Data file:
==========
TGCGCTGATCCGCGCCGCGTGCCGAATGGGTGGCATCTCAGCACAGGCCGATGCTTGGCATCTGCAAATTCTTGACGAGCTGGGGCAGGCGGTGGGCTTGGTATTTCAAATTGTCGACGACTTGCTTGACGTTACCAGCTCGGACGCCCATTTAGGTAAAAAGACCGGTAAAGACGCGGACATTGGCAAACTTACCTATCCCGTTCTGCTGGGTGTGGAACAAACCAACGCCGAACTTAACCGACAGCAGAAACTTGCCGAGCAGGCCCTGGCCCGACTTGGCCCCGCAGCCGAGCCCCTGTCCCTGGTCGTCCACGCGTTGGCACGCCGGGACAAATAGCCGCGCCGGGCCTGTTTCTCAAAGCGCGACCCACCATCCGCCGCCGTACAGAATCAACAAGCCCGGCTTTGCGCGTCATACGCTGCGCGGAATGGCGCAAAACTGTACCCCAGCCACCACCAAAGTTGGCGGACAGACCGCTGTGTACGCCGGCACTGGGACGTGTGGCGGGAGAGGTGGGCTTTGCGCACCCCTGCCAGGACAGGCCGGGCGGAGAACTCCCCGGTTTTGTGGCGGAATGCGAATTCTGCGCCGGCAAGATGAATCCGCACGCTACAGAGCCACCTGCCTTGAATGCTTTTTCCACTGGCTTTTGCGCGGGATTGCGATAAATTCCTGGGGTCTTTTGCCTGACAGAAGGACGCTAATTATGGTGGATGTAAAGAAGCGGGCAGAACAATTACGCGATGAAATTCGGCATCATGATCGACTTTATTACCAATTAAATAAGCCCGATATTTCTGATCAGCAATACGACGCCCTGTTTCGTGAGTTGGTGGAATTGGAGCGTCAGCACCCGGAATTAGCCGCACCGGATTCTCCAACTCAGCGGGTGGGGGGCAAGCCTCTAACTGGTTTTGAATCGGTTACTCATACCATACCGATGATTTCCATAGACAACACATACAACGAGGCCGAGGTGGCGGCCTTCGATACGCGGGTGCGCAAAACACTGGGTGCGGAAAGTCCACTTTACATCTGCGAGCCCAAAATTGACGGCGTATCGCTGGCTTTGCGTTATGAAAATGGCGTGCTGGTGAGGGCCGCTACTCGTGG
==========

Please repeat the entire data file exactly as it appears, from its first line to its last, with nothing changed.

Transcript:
TGCGCTGATCCGCGCCGCGTGCCGAATGGGTGGCATCTCAGCACAGGCCGATGCTTGGCATCTGCAAATTCTTGACGAGCTGGGGCAGGCGGTGGGCTTGGTATTTCAAATTGTCGACGACTTGCTTGACGTTACCAGCTCGGACGCCCATTTAGGTAAAAAGACCGGTAAAGACGCGGACATTGGCAAACTTACCTATCCCGTTCTGCTGGGTGTGGAACAAACCAACGCCGAACTTAACCGACAGCAGAAACTTGCCGAGCAGGCCCTGGCCCGACTTGGCCCCGCAGCCGAGCCCCTGTCCCTGGTCGTCCACGCGTTGGCACGCCGGGACAAATAGCCGCGCCGGGCCTGTTTCTCAAAGCGCGACCCACCATCCGCCGCCGTACAGAATCAACAAGCCCGGCTTTGCGCGTCATACGCTGCGCGGAATGGCGCAAAACTGTACCCCAGCCACCACCAAAGTTGGCGGACAGACCGCTGTGTACGCCGGCACTGGGACGTGTGGCGGGAGAGGTGGGCTTTGCGCACCCCTGCCAGGACAGGCCGGGCGGAGAACTCCCCGGTTTTGTGGCGGAATGCGAATTCTGCGCCGGCAAGATGAATCCGCACGCTACAGAGCCACCTGCCTTGAATGCTTTTTCCACTGGCTTTTGCGCGGGATTGCGATAAATTCCTGGGGTCTTTTGCCTGACAGAAGGACGCTAATTATGGTGGATGTAAAGAAGCGGGCAGAACAATTACGCGATGAAATTCGGCATCATGATCGACTTTATTACCAATTAAATAAGCCCGATATTTCTGATCAGCAATACGACGCCCTGTTTCGTGAGTTGGTGGAATTGGAGCGTCAGCACCCGGAATTAGCCGCACCGGATTCTCCAACTCAGCGGGTGGGGGGCAAGCCTCTAACTGGTTTTGAATCGGTTACTCATACCATACCGATGATTTCCATAGACAACACATACAACGAGGCCGAGGTGGCGGCCTTCGATACGCGGGTGCGCAAAACACTGGGTGCGGAAAGTCCACTTTACATCTGCGAGCCCAAAATTGACGGCGTATCGCTGGCTTTGCGTTATGAAAATGGCGTGCTGGTGAGGGCCGCTACTCGTGG